Low-hanging fruit

Post date: July 20, 2017 by Grace Bourke

While I was taking an early morning walk, a patch of ripe blackberries caught my eye – a tasty treat of low-hanging fruit. As I sampled the ripe berries, my thoughts went to a time at work where our team didn’t see the low-hanging fruit.

Years ago, working as a research scientist on a team scaling up the manufacture of an HIV test, I dressed in my clean room “bunny suit” for a day of cutting-edge, geek science with my team. It was my first time performing a process step that challenged my manual dexterity. The process was labor intensive and time-consuming, so a team member also decided to increase the voltage and shorten the time for part of the process. As my impatient colleague piled up the work in process, it aged - waiting for me. Most of that batch didn’t pass quality control. I don’t know if the batch failed because of my ineptness or my colleague’s jiggering with the mechanics. We didn’t train sufficiently, and we didn’t stabilize the work.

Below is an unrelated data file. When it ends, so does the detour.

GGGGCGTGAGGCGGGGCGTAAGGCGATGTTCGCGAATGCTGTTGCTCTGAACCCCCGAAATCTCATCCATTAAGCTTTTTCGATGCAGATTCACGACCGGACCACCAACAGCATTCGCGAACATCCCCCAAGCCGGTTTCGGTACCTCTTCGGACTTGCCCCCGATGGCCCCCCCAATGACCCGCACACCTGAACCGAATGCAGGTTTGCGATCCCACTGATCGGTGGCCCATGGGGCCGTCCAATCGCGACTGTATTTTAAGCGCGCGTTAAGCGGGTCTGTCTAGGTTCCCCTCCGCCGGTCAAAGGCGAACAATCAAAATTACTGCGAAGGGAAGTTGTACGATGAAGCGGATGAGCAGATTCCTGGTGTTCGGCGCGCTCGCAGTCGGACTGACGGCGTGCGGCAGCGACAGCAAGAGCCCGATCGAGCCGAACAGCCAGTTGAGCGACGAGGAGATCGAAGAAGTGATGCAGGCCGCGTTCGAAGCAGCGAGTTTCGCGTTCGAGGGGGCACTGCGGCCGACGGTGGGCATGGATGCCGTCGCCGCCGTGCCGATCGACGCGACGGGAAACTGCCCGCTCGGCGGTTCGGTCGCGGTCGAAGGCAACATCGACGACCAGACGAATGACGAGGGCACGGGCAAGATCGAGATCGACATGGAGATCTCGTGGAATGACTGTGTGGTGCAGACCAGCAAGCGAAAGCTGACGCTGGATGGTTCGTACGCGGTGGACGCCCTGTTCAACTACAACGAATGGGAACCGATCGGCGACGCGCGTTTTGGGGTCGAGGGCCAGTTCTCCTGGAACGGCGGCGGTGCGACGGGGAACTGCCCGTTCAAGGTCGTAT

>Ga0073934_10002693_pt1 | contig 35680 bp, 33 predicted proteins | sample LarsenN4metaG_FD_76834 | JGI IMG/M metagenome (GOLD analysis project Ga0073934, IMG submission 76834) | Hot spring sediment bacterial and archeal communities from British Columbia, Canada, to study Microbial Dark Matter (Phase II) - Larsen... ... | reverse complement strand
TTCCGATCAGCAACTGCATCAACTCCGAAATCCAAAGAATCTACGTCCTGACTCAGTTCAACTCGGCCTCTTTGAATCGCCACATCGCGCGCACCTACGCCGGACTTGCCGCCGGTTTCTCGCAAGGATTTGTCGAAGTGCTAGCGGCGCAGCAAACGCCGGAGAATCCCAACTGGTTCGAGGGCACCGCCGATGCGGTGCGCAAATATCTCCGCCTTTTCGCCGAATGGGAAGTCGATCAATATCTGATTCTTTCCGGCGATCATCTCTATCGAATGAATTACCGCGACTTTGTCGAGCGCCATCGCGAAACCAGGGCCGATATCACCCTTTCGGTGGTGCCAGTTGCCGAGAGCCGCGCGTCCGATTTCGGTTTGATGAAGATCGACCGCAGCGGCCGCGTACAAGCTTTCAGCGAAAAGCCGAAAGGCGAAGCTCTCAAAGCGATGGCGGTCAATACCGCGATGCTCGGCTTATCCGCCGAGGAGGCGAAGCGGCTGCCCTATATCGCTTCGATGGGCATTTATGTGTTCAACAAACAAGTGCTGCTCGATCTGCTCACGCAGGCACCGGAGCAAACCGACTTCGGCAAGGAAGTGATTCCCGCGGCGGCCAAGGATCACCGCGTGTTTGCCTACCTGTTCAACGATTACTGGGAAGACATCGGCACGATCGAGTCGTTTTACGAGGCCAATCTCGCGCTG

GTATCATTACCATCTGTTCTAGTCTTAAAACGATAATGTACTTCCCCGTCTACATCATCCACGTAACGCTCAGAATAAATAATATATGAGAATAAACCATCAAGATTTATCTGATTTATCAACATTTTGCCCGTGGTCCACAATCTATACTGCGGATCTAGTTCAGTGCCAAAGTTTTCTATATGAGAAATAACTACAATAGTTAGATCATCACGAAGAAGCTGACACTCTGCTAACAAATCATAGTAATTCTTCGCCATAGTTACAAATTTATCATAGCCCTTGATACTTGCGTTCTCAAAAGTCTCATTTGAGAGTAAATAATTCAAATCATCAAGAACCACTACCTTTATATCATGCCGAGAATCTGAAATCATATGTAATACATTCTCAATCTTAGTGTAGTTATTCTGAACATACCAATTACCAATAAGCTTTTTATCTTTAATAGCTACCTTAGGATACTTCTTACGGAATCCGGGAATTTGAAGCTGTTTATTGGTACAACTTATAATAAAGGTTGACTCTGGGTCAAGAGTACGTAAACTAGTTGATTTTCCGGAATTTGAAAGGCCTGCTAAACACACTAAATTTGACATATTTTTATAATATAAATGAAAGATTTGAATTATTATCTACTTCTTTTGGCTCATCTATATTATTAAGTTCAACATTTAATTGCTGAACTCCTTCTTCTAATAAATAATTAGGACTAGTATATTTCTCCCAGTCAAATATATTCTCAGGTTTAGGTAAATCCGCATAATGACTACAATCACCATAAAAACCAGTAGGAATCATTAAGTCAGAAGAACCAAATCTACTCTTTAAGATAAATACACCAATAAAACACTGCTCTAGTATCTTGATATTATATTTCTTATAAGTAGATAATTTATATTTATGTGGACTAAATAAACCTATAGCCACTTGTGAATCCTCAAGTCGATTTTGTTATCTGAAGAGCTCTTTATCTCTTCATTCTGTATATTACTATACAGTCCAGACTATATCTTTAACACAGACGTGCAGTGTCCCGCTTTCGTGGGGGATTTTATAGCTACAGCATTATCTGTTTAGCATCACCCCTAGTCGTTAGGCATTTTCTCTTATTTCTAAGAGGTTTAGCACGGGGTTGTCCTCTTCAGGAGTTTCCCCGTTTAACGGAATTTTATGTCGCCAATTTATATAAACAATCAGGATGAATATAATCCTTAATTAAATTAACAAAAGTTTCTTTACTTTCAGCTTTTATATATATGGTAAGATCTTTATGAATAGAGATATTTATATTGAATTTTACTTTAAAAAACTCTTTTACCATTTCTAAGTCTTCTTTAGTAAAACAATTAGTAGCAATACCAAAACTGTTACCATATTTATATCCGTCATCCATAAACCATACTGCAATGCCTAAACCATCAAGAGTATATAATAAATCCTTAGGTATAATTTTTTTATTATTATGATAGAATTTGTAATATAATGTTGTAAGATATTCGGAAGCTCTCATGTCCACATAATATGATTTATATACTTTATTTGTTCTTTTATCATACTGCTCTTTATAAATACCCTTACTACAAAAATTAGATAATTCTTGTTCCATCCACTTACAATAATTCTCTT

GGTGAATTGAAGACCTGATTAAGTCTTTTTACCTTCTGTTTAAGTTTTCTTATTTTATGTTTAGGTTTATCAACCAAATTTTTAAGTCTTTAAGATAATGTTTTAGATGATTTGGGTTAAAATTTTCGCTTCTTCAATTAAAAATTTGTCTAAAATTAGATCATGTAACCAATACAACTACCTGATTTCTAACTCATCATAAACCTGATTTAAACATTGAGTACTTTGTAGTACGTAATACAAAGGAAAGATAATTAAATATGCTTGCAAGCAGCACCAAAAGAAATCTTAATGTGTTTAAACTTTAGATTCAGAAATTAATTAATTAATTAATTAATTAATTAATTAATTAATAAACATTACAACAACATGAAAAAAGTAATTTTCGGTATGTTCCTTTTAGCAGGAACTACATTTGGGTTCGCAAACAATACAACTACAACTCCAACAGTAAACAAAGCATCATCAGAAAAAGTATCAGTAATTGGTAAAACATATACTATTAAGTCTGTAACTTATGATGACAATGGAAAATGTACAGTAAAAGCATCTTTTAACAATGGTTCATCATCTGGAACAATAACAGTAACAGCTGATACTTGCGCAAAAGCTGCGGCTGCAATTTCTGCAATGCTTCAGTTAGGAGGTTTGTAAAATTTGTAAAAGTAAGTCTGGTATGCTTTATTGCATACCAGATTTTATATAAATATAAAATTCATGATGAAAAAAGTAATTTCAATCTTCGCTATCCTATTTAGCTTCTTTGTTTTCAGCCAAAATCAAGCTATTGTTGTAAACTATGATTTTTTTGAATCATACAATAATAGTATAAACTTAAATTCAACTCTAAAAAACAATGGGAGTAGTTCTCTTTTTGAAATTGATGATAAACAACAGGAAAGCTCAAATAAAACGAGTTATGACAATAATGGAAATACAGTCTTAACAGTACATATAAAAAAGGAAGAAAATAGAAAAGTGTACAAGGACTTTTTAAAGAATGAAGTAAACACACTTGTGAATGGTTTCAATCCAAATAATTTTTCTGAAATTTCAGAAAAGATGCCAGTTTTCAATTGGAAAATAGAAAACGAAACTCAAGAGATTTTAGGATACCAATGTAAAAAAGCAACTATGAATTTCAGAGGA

For me, it is low-hanging fruit to train people and support them in following the process. I’ve seen good people struggle to do the job because they didn’t know how — training would make the difference. And when we don’t know the best way to do the job, we need to start by stabilizing the work — defining one way to do the work. Let’s help people define the best way and then train to it. We can improve only after we stabilize.